What that third claim ignores is that bacterial resistance to antibiotics can take many forms, with mutating the target just one of the tricks that can be deployed.  Antibiotics can be excluded from the cell or pumped out or bound to a sequestering protein.  Antibiotics can be modified or destroyed by enzymes.  

If we look through the literature from that search, we find multiple mechanisms at play.  There are, for example, plasmids which carry a protein which has a gene conferring resistance to multiple ribosome-targeting antibiotics.  The protein is a curious beast, related to ABC transporters.  Most ABC transporters are either importers or exporters; the CFTR protein mutated in cystic fibrosis is in this family as is the famous white mutation in Drosophila and also drug exporters important in bacterial resistance to certain antibiotics and cancer cell resistance to some chemotherapy compounds. But the protein yielding pleuromutilin resistance is in a funny subfamily that lacks transmembrane domains and appears to interact with the ribosome.  Particularly worrisome is that already multiple versions of this protein have been found in wild isolates.

What about those target mutations which the article suggests are impossible?  Nope, not impossible.  And they're all over the ribosome.  Ribosomal proteins L3(rplC) and the 23S ribosomal RNA (also reported from field strains; the abstract of the first I found is ambiguous and the article is behind a paywall).  And this has been seen in multiple bacterial species for both the 23S ribosomal RNA and rplC.  Selecting for a pleuromutilin resistant mutant has even been used to boost production of a different antibiotic (a fascinating and somewhat enigmatic process known as ribosome engineering).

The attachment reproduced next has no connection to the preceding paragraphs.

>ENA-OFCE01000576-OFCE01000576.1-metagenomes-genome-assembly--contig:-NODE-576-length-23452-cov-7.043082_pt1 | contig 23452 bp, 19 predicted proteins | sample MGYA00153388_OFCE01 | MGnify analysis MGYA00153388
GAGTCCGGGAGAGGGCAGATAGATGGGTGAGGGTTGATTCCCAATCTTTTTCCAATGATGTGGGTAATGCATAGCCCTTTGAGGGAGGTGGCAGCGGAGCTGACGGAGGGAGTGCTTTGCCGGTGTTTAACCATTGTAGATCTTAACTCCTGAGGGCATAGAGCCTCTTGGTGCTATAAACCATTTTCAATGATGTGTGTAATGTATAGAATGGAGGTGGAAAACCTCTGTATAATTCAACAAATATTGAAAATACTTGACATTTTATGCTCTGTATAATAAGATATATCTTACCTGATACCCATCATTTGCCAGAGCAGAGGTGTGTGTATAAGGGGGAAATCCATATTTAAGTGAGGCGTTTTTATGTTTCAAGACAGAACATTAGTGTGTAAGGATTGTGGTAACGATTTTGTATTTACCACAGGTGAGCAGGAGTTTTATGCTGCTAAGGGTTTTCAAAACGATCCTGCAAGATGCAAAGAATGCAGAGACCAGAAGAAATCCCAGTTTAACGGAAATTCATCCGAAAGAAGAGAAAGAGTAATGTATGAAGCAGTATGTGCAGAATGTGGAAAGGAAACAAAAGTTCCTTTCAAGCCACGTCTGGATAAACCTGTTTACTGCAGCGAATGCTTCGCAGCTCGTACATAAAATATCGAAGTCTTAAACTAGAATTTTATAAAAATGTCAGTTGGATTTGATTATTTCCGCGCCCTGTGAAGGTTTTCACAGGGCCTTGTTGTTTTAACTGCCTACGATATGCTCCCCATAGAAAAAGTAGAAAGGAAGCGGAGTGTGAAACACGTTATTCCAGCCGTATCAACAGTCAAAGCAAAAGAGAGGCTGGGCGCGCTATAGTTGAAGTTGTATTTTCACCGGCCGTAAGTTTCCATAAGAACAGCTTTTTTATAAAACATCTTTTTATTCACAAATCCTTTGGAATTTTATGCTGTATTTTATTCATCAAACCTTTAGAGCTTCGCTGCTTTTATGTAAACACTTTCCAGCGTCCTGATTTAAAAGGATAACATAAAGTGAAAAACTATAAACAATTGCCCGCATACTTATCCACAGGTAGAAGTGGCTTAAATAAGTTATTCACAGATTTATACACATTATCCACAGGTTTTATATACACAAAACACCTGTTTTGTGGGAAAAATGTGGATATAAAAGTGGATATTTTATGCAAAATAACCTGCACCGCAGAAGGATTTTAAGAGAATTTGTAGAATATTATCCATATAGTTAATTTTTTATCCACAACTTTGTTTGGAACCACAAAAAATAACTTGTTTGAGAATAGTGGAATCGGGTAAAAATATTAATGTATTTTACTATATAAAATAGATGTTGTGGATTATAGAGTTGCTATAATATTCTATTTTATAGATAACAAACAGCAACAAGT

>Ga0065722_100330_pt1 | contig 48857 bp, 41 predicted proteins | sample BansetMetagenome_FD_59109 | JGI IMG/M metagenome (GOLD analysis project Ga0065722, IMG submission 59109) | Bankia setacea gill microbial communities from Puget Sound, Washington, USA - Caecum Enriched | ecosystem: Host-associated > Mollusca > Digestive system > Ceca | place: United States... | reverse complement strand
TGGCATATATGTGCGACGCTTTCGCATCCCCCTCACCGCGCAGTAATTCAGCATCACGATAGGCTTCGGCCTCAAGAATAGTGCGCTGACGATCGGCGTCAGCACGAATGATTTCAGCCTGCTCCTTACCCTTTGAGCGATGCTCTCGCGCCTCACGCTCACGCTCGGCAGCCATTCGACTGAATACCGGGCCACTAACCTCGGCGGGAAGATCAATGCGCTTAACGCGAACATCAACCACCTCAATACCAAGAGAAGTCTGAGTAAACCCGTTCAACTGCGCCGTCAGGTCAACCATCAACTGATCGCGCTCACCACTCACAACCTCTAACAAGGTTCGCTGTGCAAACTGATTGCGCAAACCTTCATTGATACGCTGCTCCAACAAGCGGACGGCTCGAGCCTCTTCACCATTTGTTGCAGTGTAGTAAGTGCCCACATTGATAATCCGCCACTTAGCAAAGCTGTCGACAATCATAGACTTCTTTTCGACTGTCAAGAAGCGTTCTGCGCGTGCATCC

So is this just molecular nitpicking?  Complaining about deep details not suitable for lay audiences?  I would argue not.  The problem we as a species face with antibiotics is that we as a species have used them indiscriminately.  This has placed tremendous Darwinian pressure on bacteria, which have responded by becoming resistant.  To me, the "hey, we have an antibiotic which is resistance-proof" is both dumb biology and dangerous medically.  The last thing we need is something that might lead some people to think "don't worry -- the silver bullet is on its way".  If we are going to convince the public to be part of the good antibiotic stewardship equation, then we can't feed them falsehoods that undermine the urgency of changing our ways.

[2017-06-28]: Two morning after additions.  First, Eric Boodman tweeted he will be making corrections.  The article is behind the STAT+ paywall, so I may not be able to review them -- but it is great to see an journalist who responds positively to constructive criticism.

I'm really annoyed I didn't enumerate in the original post another common mechanism of antibiotic resistance, one which has been implicated for pleuromutilin.  Modifying the ribosome with enzymes is yet another mechanism seen for many ribosome-targeting antibiotics.  Typically this involves methylation of specific nucleotides in ribosomal RNA by a methylase.  And indeed, one has been observed -- a very worrisome one which confers resistance to a number of different ribosome-targeting antibacterials:

The Cfr rRNA methyltransferase confers resistance to Phenicols, Lincosamides, Oxazolidinones, Pleuromutilins, and Streptogramin A antibiotics.